Remaining in the hospital
when a patient no longer requires an acute care setting puts them at risk for
many reasons: nosocomial infections, physical deconditioning, and decreased
mental status are some key examples. The longer the Length of Stay (LOS)
exacerbates these and results in poor clinical outcomes and dissatisfied
patients and families. In hospitals we, the care providers, are overwhelmed and are often task
focused, which prohibits us from not focusing on progression of care. We need to be go back to basics and put the
focus back on the patient and providing quality care.
Clinicians and Care Providers
Engage Earlier - start engaging the patient and the family about their goals of care on the day of admission.
Make Care Coordination Patient Focused in Real Time - assign a target Estimated Date of Discharge (EDD)
on the day of admission and continue to review it daily as the patients
progress through their care journey to discharge. Discharge can be to their home
or transition to an alternate care setting.
Be Proactive - discharge planning must be
proactive not reactive.
Identify Barriers and Delays on a Daily Basis - focus on patient flow daily to identify any
barriers, delays or interruptions in the patient journey. These barriers should be identified and acted
upon daily in real time to ensure the patient is receiving the best care, the
right level of care and having progress in their care path daily. Keeping patients involved in their daily care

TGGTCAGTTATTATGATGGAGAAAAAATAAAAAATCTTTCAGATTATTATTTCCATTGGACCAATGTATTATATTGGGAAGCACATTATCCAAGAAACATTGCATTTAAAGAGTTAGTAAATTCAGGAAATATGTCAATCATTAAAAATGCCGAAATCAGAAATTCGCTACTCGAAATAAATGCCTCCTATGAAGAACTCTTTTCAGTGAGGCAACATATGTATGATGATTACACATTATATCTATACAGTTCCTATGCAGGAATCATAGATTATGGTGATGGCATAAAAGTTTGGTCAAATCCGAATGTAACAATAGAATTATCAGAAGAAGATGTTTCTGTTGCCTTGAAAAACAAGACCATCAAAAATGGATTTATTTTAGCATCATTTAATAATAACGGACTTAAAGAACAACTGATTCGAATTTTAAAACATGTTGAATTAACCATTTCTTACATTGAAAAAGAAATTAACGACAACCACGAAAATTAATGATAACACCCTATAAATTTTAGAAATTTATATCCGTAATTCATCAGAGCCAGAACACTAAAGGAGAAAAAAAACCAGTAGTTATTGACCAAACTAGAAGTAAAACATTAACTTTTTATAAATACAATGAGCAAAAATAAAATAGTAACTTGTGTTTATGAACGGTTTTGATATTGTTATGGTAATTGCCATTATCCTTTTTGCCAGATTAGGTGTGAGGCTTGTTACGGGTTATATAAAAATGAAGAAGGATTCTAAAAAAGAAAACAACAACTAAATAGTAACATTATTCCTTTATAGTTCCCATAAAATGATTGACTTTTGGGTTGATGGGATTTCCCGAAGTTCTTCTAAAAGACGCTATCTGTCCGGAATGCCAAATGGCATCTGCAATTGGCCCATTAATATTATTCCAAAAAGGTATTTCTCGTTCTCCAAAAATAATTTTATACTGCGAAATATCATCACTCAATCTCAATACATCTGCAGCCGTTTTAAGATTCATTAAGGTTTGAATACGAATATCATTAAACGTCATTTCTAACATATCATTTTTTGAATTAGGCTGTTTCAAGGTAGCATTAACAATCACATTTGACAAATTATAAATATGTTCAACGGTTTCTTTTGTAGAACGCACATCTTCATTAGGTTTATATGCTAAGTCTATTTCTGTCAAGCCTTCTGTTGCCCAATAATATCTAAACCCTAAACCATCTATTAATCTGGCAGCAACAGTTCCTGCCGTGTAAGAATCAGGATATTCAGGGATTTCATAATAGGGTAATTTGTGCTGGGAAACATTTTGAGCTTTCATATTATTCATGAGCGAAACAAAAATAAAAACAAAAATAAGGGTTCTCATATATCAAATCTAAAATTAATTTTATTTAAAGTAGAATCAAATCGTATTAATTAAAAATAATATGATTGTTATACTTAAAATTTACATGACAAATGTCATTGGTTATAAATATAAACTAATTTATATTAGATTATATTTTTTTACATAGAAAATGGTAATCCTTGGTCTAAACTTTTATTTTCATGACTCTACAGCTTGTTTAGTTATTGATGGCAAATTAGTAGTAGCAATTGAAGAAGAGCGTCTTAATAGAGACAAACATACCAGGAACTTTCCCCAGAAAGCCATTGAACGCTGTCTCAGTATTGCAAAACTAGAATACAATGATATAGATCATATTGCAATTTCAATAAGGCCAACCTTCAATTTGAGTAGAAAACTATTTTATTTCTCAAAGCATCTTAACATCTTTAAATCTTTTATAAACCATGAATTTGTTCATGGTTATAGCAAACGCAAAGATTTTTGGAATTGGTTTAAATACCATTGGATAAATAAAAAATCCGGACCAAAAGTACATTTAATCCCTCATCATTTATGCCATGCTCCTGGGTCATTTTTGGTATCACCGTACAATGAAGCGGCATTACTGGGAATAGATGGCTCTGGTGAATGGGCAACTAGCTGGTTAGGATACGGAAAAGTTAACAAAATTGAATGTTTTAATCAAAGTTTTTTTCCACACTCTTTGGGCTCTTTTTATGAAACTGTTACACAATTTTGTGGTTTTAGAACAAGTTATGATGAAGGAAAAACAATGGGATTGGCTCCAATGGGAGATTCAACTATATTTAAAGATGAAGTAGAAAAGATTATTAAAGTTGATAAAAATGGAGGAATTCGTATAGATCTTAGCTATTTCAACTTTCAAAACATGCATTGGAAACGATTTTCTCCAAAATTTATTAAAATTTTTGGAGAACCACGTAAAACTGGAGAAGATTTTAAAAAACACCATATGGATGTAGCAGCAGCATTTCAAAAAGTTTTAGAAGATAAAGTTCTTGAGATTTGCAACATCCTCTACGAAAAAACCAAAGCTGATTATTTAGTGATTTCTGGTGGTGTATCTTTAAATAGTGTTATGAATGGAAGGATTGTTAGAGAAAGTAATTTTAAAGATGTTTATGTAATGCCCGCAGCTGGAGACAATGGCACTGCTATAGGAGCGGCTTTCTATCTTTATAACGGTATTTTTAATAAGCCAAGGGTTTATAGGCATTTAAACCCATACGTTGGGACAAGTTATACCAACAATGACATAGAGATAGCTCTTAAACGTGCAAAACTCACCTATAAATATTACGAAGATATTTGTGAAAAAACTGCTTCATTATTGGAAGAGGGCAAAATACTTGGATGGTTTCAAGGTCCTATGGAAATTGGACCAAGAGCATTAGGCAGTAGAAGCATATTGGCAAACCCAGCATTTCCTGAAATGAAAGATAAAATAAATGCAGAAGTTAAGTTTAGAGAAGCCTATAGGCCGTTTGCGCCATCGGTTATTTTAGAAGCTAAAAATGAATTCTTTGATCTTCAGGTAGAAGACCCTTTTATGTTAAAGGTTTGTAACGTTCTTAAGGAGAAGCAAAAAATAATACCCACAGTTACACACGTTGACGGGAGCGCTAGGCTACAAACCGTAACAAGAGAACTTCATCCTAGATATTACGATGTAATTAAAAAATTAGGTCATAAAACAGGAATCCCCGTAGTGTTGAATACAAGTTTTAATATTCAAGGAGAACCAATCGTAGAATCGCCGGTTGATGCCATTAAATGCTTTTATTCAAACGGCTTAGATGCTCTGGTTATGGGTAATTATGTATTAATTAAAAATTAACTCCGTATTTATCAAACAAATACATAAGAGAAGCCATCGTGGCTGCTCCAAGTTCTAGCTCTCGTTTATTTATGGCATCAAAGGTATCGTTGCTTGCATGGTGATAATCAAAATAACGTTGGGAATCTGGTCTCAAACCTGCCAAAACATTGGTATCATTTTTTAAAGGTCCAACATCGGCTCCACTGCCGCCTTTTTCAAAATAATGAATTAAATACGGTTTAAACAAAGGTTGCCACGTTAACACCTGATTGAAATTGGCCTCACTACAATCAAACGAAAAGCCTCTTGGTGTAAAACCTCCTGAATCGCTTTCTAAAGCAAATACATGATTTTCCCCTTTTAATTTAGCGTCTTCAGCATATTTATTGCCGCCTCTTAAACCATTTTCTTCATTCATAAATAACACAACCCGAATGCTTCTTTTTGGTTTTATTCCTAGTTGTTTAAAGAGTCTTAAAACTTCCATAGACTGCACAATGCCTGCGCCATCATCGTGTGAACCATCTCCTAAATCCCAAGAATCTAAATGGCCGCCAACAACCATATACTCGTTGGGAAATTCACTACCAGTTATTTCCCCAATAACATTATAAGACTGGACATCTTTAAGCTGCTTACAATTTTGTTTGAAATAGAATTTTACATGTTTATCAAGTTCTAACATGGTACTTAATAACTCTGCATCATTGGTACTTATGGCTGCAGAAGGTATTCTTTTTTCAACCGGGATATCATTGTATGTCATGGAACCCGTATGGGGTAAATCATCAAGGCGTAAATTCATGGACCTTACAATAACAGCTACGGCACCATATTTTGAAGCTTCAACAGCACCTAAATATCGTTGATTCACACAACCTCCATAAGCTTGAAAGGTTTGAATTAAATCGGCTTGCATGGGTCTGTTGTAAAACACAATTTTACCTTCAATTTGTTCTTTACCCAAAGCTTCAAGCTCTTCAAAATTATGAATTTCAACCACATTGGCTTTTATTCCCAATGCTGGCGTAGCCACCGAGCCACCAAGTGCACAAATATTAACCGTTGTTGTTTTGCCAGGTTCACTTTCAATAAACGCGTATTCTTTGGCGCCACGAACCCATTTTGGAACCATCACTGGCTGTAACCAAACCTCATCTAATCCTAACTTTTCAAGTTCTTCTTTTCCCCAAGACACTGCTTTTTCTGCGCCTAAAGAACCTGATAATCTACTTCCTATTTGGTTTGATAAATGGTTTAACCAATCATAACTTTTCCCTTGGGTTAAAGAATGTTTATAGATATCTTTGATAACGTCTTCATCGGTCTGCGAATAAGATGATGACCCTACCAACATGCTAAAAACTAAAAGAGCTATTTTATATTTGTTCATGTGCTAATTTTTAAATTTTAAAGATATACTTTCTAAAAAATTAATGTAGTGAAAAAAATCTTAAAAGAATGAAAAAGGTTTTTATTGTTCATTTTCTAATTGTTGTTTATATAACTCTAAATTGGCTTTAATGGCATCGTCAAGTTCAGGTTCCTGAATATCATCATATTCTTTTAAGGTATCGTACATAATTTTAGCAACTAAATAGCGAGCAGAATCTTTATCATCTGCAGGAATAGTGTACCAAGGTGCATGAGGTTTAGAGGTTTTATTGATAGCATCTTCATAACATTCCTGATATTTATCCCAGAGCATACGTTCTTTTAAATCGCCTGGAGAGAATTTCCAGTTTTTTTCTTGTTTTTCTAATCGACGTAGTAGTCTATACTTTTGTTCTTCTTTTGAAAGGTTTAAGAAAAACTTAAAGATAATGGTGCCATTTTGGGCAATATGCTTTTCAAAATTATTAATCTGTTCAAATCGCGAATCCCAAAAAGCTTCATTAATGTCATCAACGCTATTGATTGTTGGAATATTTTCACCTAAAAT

and hospital LOS goals with improved communication and collaboration puts the
patient first and will improve patient satisfaction.
Standardize Processes - hospitals need to standardize their patient flow
processes, make them visible, and communicate across the organization.
Encourage Collaboration - embrace a culture where
every member of the Multidisciplinary team is involved in the care plan of the
patient which includes the discharge plan.
Although many hospitals now have discharge planners, social workers, patient
flow coordinators to facilitate discharge plans, it is still the responsibility
of all members of the care team.
Care delivered must be a value-add to the patient. We do not want our patients sitting around wondering what is happening with their plan of care. Communication is key among the care delivery team and, more importantly, with the patient and their family.
We have all heard the phrase "happy wife, happy life." For clinicians out there, "happy patient, happy nurse."